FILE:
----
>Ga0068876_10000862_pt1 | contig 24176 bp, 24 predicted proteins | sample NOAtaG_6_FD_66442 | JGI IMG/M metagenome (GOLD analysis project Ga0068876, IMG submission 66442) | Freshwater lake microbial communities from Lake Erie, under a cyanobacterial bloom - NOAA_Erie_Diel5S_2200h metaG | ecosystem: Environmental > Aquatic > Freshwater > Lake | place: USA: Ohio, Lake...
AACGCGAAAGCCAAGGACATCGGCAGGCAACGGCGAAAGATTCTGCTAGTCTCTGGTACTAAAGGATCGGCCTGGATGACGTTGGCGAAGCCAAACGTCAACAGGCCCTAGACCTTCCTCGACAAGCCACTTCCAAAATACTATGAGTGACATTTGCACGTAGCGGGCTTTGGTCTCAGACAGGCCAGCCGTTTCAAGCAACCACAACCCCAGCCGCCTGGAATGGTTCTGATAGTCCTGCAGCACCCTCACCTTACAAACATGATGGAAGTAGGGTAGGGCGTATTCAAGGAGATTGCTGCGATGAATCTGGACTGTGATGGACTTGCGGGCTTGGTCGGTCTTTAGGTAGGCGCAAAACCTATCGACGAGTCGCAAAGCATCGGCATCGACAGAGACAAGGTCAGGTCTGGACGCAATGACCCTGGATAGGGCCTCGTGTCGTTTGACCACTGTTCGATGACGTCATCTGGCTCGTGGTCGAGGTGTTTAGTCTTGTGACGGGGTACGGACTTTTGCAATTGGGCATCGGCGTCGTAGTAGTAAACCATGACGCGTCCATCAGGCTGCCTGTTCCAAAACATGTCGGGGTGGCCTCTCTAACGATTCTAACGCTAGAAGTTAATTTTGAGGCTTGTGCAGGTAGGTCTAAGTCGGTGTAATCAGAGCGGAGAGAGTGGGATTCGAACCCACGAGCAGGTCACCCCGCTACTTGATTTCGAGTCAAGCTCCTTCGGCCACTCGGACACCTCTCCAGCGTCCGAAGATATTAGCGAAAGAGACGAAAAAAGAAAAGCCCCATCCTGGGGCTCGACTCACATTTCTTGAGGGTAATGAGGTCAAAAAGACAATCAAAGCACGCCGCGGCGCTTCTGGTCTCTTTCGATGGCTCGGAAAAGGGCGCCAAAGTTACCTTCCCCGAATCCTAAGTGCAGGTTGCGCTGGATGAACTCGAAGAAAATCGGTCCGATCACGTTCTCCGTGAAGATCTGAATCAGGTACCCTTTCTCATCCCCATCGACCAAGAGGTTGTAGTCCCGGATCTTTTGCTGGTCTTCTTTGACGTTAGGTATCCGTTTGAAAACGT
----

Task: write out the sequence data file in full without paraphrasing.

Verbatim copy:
>Ga0068876_10000862_pt1 | contig 24176 bp, 24 predicted proteins | sample NOAtaG_6_FD_66442 | JGI IMG/M metagenome (GOLD analysis project Ga0068876, IMG submission 66442) | Freshwater lake microbial communities from Lake Erie, under a cyanobacterial bloom - NOAA_Erie_Diel5S_2200h metaG | ecosystem: Environmental > Aquatic > Freshwater > Lake | place: USA: Ohio, Lake...
AACGCGAAAGCCAAGGACATCGGCAGGCAACGGCGAAAGATTCTGCTAGTCTCTGGTACTAAAGGATCGGCCTGGATGACGTTGGCGAAGCCAAACGTCAACAGGCCCTAGACCTTCCTCGACAAGCCACTTCCAAAATACTATGAGTGACATTTGCACGTAGCGGGCTTTGGTCTCAGACAGGCCAGCCGTTTCAAGCAACCACAACCCCAGCCGCCTGGAATGGTTCTGATAGTCCTGCAGCACCCTCACCTTACAAACATGATGGAAGTAGGGTAGGGCGTATTCAAGGAGATTGCTGCGATGAATCTGGACTGTGATGGACTTGCGGGCTTGGTCGGTCTTTAGGTAGGCGCAAAACCTATCGACGAGTCGCAAAGCATCGGCATCGACAGAGACAAGGTCAGGTCTGGACGCAATGACCCTGGATAGGGCCTCGTGTCGTTTGACCACTGTTCGATGACGTCATCTGGCTCGTGGTCGAGGTGTTTAGTCTTGTGACGGGGTACGGACTTTTGCAATTGGGCATCGGCGTCGTAGTAGTAAACCATGACGCGTCCATCAGGCTGCCTGTTCCAAAACATGTCGGGGTGGCCTCTCTAACGATTCTAACGCTAGAAGTTAATTTTGAGGCTTGTGCAGGTAGGTCTAAGTCGGTGTAATCAGAGCGGAGAGAGTGGGATTCGAACCCACGAGCAGGTCACCCCGCTACTTGATTTCGAGTCAAGCTCCTTCGGCCACTCGGACACCTCTCCAGCGTCCGAAGATATTAGCGAAAGAGACGAAAAAAGAAAAGCCCCATCCTGGGGCTCGACTCACATTTCTTGAGGGTAATGAGGTCAAAAAGACAATCAAAGCACGCCGCGGCGCTTCTGGTCTCTTTCGATGGCTCGGAAAAGGGCGCCAAAGTTACCTTCCCCGAATCCTAAGTGCAGGTTGCGCTGGATGAACTCGAAGAAAATCGGTCCGATCACGTTCTCCGTGAAGATCTGAATCAGGTACCCTTTCTCATCCCCATCGACCAAGAGGTTGTAGTCCCGGATCTTTTGCTGGTCTTCTTTGACGTTAGGTATCCGTTTGAAAACGT